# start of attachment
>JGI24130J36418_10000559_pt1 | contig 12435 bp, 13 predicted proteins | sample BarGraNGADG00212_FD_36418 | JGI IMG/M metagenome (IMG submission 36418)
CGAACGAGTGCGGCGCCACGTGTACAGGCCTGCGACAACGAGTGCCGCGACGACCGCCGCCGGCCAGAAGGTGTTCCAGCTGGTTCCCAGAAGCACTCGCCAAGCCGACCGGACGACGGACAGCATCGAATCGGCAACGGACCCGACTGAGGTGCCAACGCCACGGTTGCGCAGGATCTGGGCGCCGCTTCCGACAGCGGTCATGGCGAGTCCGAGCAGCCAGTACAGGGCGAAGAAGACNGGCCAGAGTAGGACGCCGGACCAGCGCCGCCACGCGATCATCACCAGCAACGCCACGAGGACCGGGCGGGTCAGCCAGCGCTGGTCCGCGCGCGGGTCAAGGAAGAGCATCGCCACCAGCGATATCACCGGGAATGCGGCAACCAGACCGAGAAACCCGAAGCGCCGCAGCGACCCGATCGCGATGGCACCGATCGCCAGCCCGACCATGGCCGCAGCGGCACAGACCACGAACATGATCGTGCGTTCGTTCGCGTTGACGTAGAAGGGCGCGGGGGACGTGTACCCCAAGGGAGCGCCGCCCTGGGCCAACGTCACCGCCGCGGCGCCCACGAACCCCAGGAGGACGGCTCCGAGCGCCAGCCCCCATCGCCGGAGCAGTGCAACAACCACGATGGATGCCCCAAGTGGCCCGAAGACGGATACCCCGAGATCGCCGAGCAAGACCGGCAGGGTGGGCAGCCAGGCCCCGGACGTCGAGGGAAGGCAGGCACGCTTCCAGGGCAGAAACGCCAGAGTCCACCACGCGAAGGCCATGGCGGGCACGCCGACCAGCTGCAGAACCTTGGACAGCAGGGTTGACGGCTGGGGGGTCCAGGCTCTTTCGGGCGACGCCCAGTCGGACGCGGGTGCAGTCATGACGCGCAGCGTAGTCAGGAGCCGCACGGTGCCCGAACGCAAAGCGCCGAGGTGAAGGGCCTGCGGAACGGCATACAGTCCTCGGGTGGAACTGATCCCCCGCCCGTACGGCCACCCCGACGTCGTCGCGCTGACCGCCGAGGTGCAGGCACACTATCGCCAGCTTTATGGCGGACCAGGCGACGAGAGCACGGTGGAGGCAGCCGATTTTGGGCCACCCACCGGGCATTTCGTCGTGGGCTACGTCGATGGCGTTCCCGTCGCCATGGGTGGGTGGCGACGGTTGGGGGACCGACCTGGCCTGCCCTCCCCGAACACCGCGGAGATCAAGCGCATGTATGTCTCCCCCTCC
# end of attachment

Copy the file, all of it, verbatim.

>JGI24130J36418_10000559_pt1 | contig 12435 bp, 13 predicted proteins | sample BarGraNGADG00212_FD_36418 | JGI IMG/M metagenome (IMG submission 36418)
CGAACGAGTGCGGCGCCACGTGTACAGGCCTGCGACAACGAGTGCCGCGACGACCGCCGCCGGCCAGAAGGTGTTCCAGCTGGTTCCCAGAAGCACTCGCCAAGCCGACCGGACGACGGACAGCATCGAATCGGCAACGGACCCGACTGAGGTGCCAACGCCACGGTTGCGCAGGATCTGGGCGCCGCTTCCGACAGCGGTCATGGCGAGTCCGAGCAGCCAGTACAGGGCGAAGAAGACNGGCCAGAGTAGGACGCCGGACCAGCGCCGCCACGCGATCATCACCAGCAACGCCACGAGGACCGGGCGGGTCAGCCAGCGCTGGTCCGCGCGCGGGTCAAGGAAGAGCATCGCCACCAGCGATATCACCGGGAATGCGGCAACCAGACCGAGAAACCCGAAGCGCCGCAGCGACCCGATCGCGATGGCACCGATCGCCAGCCCGACCATGGCCGCAGCGGCACAGACCACGAACATGATCGTGCGTTCGTTCGCGTTGACGTAGAAGGGCGCGGGGGACGTGTACCCCAAGGGAGCGCCGCCCTGGGCCAACGTCACCGCCGCGGCGCCCACGAACCCCAGGAGGACGGCTCCGAGCGCCAGCCCCCATCGCCGGAGCAGTGCAACAACCACGATGGATGCCCCAAGTGGCCCGAAGACGGATACCCCGAGATCGCCGAGCAAGACCGGCAGGGTGGGCAGCCAGGCCCCGGACGTCGAGGGAAGGCAGGCACGCTTCCAGGGCAGAAACGCCAGAGTCCACCACGCGAAGGCCATGGCGGGCACGCCGACCAGCTGCAGAACCTTGGACAGCAGGGTTGACGGCTGGGGGGTCCAGGCTCTTTCGGGCGACGCCCAGTCGGACGCGGGTGCAGTCATGACGCGCAGCGTAGTCAGGAGCCGCACGGTGCCCGAACGCAAAGCGCCGAGGTGAAGGGCCTGCGGAACGGCATACAGTCCTCGGGTGGAACTGATCCCCCGCCCGTACGGCCACCCCGACGTCGTCGCGCTGACCGCCGAGGTGCAGGCACACTATCGCCAGCTTTATGGCGGACCAGGCGACGAGAGCACGGTGGAGGCAGCCGATTTTGGGCCACCCACCGGGCATTTCGTCGTGGGCTACGTCGATGGCGTTCCCGTCGCCATGGGTGGGTGGCGACGGTTGGGGGACCGACCTGGCCTGCCCTCCCCGAACACCGCGGAGATCAAGCGCATGTATGTCTCCCCCTCC